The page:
CAD packages is that they have to generate drawings that are
dimensionally accurate to a degree suitable for actual manufacturing
using takeoff measurements from the blueprint. Using a pro CAD
package and an Hewlett-packard engineering plotter, for example,
lines can be laid down with an absolute accuracy of +-0.001".
CAD packages also have a much richer set of drawing tools (not to be
confused with effects tools such as drop shadows, fountain fills and
all the other bells and whistles in draw packages.) Corel and
Illustrator can, for example draw ellipses, circles (special case of
the ellipse) and Biezer curves. AutoCAD (and most others too) can
draw true circles, ellipses to specified dimensions, cubic spline
curves (much more accurate for controlled dimensioned objects), true
tangent circles and curves and a wide variety of others. While one
can eventually achieve a similar effect (though probably at lower
accuracy) with the draw packages, one will waste a lot of time
futzing with object controls to do what a CAD package does with one
Another major issue is outputting your artwork. If your artwork is
larger than the paper size of your printer/plotter, it must be
tiled. While both Corel and Illustrator have some sort of tiling,
it is not very accurate. Corel handles 4-way tiling OK (output to 4
sheets of paper that are trimmed and then taped together). It
usually blows up at 6-way tiling and almost always blows up on 8-way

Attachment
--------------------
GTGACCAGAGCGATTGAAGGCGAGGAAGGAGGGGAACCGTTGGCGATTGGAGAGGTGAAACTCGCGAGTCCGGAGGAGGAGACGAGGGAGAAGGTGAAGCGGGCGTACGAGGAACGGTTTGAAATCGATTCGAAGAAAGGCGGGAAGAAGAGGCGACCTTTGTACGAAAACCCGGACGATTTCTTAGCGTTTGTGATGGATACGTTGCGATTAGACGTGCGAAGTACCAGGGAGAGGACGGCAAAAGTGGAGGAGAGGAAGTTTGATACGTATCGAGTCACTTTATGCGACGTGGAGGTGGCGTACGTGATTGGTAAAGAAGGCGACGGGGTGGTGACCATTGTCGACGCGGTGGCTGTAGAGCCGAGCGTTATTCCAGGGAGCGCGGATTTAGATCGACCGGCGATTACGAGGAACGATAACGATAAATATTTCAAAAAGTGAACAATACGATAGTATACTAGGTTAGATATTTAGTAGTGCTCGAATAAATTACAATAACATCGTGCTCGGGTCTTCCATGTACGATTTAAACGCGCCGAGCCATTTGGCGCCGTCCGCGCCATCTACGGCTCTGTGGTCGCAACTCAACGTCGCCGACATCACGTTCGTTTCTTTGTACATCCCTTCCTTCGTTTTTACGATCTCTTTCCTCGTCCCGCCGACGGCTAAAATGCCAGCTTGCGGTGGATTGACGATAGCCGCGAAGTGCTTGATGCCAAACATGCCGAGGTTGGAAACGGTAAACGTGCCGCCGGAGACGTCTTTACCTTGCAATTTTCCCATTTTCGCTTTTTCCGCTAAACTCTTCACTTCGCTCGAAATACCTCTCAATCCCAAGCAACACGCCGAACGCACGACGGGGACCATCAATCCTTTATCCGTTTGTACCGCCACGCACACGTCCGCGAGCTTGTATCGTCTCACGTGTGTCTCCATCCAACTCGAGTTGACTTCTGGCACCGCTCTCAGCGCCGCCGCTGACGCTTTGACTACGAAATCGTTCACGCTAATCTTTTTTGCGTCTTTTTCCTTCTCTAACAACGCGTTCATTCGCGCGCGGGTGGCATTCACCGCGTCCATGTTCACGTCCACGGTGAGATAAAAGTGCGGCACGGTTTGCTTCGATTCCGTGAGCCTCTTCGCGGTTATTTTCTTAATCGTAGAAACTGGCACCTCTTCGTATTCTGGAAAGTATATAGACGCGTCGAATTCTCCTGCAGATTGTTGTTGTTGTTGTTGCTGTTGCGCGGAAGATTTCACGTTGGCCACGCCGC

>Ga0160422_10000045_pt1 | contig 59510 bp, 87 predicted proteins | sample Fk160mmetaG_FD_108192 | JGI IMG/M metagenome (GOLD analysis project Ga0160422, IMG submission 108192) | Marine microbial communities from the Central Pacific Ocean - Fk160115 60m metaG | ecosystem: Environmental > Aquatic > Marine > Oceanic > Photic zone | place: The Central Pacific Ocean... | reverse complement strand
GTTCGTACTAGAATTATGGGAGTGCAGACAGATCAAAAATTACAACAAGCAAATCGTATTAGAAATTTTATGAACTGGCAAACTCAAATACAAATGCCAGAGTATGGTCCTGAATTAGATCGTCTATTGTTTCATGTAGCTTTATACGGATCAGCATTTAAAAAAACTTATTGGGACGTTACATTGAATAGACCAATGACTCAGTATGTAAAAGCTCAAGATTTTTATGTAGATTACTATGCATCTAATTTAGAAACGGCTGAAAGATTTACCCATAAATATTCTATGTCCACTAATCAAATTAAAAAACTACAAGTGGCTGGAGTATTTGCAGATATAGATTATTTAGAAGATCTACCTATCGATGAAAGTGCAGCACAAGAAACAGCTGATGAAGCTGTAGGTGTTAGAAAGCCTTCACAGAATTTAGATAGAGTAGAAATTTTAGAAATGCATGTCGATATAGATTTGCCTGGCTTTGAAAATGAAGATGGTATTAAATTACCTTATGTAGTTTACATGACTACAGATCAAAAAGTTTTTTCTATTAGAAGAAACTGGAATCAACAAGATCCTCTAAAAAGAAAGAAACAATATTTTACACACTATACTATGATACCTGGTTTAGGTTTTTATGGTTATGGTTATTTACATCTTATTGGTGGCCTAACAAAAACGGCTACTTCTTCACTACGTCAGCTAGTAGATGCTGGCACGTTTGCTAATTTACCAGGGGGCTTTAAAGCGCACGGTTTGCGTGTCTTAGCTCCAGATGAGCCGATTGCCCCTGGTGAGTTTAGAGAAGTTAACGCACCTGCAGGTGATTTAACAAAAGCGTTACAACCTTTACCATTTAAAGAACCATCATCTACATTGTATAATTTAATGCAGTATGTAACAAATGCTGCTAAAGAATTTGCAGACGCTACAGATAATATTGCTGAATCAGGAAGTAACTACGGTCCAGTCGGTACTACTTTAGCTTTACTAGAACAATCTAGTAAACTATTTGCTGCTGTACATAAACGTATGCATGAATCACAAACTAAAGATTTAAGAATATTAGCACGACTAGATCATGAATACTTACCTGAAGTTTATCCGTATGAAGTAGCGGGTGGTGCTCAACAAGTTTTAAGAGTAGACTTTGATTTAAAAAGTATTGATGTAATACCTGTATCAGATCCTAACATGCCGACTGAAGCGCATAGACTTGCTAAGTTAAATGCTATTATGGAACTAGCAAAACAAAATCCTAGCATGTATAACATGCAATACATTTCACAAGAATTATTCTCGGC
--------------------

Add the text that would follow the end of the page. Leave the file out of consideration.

(comments apply to Corel Vers 8 and below). I suspect that much of
the problem is the windoze driver. CAD packages usually have the
ability to bypass windoze's drivers and directly drive the output.
The selection of output devices is more limited but the major ones
If you do pieces of any size at all, tiling gets very tedious, even
when the output goes well. Taping all those pieces of paper
together is very tedious. What you really need is a large output
device that can output onto architectural "D" or "E" sized paper.
The traditional device is the engineering pen plotter, where the
pattern is actually drawn on the paper by a computerized pen.
Nowadays, the standard device is the large format engineering inkjet
printer. Hewlett-Packard is the dominant player in this market.
Large format inkjet printers start at $1995 and up. Way up!
Fortunately for us, the older pen plotters are still perfectly
useable and are dirt-cheap. I bought my HP DraftPro, an 8 color, 8
pen "D" size plotter (24" wide paper by up to about 60" long) for
$80! They are widely available because of the widespread adaptation
of wide format printers and because of the huge cutbacks in the
Windoze has a basic HPGL (hewlett-packard graphics language - the
standard plotter language) driver but it's not very good. Draw
packages have to use this driver. CAD packages almost always have a
dedicated HPGL driver. It gives much finer control over the
plotter's operation. Tiling is generally very well handled for